A buyers’ market
As the city of Ferndale proves, the state of Michigan remains a highly sought-after location for both first time and seasoned homebuyers. By Will Daynes
From its stunning natural landscape, and its four distinct seasons, to its hugely respected universities and bustling cities – not to mention its status as the leading auto-producing state in the United States – the state of Michigan has never struggled in retaining or attracting homebuyers to its many towns, communities or suburbs. As we move through the first quarter of 2022 – and hopefully find ourselves on the way out of the worst of the Covid-19 pandemic – the current health of the homebuyers’ market in the Great Lake State provides businesses and individuals with a lot to be optimistic about.
“It will come as no surprise that, to a certain extent, everyone has been impacted by the pandemic, which has caused significant, albeit short-lived, disruption. What we have seen since, however, is that the housing market has bounced back very strongly, and in Michigan this is absolutely no exception,” explains Danielle Hale, Chief Economist at real estate information and listings site Realtor.com. “Looking at the data, we can see lots of evidence of the market continuing to pick up pace in Michigan over the last few months. In December 2021, for instance, the median time for a typical property remaining on the market before sale was 55 days. This is a reduction from the 64-day average seen in December 2020, and an even greater one compared to the 79-day average of December 2019.”
In January 2022, Realtor.com produced its list of the top ten cities in the US for first-time homebuyers. There, taking pride of place, was the city of Ferndale, MI, which provides an excellent example of the state’s housing-based prosperity. Part of the Detroit metropolitan area, Ferndale has gained a deserved reputation for being one of the best places to live in the state of Michigan. Offering its residents a sparse suburban environment and a wealth of area amenities including shops, parks, restaurants, coffee shops, and bars, the city has come to be called home by a growing number of young professionals.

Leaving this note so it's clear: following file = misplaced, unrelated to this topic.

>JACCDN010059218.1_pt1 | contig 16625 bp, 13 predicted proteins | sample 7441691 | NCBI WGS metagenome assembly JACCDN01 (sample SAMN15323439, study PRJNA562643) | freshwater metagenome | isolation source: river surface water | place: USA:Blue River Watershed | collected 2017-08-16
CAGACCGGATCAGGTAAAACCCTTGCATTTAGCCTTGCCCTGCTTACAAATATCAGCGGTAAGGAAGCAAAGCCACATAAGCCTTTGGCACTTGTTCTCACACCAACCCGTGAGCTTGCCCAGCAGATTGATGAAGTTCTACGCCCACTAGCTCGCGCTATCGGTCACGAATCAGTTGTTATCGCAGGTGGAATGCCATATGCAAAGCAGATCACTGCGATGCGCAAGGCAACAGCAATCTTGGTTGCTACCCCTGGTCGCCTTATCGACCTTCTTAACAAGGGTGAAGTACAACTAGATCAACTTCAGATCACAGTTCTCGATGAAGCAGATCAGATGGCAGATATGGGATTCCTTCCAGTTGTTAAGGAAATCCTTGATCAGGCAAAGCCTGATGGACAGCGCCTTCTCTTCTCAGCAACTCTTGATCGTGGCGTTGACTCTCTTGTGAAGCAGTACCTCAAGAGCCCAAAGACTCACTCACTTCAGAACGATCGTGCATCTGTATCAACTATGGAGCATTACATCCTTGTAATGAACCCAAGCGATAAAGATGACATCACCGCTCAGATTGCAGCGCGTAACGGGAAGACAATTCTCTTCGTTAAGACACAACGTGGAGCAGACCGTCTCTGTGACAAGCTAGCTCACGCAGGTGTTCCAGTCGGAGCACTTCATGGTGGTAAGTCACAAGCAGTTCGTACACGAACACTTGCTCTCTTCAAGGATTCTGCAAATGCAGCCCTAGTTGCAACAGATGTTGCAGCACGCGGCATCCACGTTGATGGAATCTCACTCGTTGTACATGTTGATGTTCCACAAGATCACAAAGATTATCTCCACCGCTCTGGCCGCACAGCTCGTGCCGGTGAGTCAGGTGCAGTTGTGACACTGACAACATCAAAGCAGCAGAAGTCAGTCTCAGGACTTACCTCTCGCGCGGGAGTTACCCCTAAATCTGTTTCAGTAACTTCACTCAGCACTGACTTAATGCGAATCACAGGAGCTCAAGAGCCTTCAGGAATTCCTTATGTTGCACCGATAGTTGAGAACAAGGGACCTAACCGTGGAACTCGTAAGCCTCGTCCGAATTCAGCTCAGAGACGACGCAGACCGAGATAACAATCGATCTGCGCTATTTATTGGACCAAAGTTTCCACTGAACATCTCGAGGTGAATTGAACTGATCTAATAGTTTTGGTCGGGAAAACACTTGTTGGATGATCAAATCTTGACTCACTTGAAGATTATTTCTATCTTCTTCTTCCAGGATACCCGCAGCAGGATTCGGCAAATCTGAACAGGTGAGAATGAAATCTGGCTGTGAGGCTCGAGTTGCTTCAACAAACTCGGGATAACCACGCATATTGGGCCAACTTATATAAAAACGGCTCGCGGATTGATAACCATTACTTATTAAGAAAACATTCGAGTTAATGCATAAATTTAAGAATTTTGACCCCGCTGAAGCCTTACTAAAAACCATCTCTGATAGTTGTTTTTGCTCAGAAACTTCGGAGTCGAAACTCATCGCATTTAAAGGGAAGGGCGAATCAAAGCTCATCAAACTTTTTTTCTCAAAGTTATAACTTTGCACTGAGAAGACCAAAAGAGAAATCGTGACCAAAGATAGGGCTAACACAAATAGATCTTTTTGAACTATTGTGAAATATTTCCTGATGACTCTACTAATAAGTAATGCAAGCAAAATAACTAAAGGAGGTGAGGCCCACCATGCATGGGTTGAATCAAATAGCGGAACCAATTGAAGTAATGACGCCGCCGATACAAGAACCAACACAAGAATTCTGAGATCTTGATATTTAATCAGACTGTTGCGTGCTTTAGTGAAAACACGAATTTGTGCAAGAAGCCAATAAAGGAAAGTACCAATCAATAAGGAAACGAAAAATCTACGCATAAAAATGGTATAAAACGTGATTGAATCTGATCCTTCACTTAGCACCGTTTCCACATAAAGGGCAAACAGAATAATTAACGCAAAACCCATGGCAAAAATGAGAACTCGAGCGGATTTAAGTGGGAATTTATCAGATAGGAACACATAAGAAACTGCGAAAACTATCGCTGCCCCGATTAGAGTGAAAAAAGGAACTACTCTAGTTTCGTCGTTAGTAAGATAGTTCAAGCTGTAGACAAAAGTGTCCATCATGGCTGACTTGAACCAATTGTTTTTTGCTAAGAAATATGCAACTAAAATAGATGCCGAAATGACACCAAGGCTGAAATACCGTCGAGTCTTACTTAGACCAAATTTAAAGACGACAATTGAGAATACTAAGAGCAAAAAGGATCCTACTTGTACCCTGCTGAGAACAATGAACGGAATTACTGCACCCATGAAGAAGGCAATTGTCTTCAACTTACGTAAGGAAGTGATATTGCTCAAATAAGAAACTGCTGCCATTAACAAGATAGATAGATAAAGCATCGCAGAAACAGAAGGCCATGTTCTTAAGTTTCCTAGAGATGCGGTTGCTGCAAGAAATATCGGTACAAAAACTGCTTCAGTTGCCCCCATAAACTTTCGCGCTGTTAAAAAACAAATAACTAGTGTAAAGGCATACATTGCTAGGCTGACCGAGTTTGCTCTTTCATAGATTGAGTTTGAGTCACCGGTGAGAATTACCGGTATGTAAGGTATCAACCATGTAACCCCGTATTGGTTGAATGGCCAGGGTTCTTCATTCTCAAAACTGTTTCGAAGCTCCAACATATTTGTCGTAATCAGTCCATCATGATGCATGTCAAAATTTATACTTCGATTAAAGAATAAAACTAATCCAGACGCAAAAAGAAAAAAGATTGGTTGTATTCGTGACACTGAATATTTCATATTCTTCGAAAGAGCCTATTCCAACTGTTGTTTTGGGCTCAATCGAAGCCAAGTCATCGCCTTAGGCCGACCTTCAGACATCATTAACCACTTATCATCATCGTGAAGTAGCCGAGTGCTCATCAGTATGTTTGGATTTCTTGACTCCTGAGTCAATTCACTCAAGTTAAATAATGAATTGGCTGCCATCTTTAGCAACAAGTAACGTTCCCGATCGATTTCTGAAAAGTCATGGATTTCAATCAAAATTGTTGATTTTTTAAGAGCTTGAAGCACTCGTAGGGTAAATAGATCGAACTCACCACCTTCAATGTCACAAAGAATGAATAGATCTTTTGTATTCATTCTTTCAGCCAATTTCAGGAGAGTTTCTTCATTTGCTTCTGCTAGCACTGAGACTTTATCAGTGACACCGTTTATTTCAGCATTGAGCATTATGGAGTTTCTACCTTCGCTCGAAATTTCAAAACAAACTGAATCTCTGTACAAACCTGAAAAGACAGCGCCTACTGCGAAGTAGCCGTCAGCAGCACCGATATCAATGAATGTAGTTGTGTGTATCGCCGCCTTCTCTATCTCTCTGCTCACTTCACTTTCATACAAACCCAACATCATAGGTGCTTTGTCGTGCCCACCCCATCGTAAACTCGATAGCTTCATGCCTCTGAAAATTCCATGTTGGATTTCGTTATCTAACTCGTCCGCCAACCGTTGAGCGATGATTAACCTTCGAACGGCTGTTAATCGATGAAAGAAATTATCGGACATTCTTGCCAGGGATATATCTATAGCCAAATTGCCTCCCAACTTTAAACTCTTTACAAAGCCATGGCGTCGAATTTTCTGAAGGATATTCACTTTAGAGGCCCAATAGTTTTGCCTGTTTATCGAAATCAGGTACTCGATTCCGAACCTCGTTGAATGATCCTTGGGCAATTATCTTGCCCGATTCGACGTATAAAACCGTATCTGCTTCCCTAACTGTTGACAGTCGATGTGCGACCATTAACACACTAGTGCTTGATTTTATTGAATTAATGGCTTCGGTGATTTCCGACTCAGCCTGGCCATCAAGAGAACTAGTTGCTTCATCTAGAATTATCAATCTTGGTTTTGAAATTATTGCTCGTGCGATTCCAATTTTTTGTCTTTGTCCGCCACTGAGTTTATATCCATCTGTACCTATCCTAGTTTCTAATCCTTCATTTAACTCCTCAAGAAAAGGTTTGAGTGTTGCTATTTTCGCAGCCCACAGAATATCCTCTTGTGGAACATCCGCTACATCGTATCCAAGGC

Realtor.com’s criteria for its list included active listings per 1000 households, housing affordability specific to incomes of 25-to-34- year-olds, forecasted 2022 home sales and price growth, job opportunities, and unemployment rates. As Danielle goes on to reveal, Ferndale ticked virtually all of these boxes.
“Looking at the inventory metrics that we use, for starters, Ferndale boasts market, with a low unemployment rate of around 3.2 percent.”
It doesn’t take much time, therefore, to see that the availability and affordability of homes in Ferndale – and the wider Detroit-metro and Michigan areas – is proving a big draw to the region for homebuyers, and in turn is helping to drive continued economic activity. But what of the outlook for the rest of 2022, particularly for first-time homebuyers?
“Buying one’s first home is always both an exciting step and a major challenge, regardless of the economic outlook at any time, but in 2022 there are likely to be certain factors that will be both a help and hindrance to first time homebuyers,” Danielle reveals. “Firstly, we expect inventory levels to pick up steam nationwide, having hit a low point in 2021, driven by pent-up demand from those who held off making sales or purchases during the pandemic.
“At the same time, we believe that house prices are going to continue to rise, though at a slower pace than we saw in 2021, and that mortgage rates will also increase as the year progresses. The latter in particular can result in reduced buying power for those who take on a mortgage to purchase a house, so our advice for anyone looking to get onto the market in 2022 would be that doing so earlier than later is probably a smart move. The earlier an individual can find a house that they like, put an offer in, and hopefully be accepted, the sooner that they can lock in a mortgage rate and prevent it from going higher!”
Danielle Hale – Chief Economist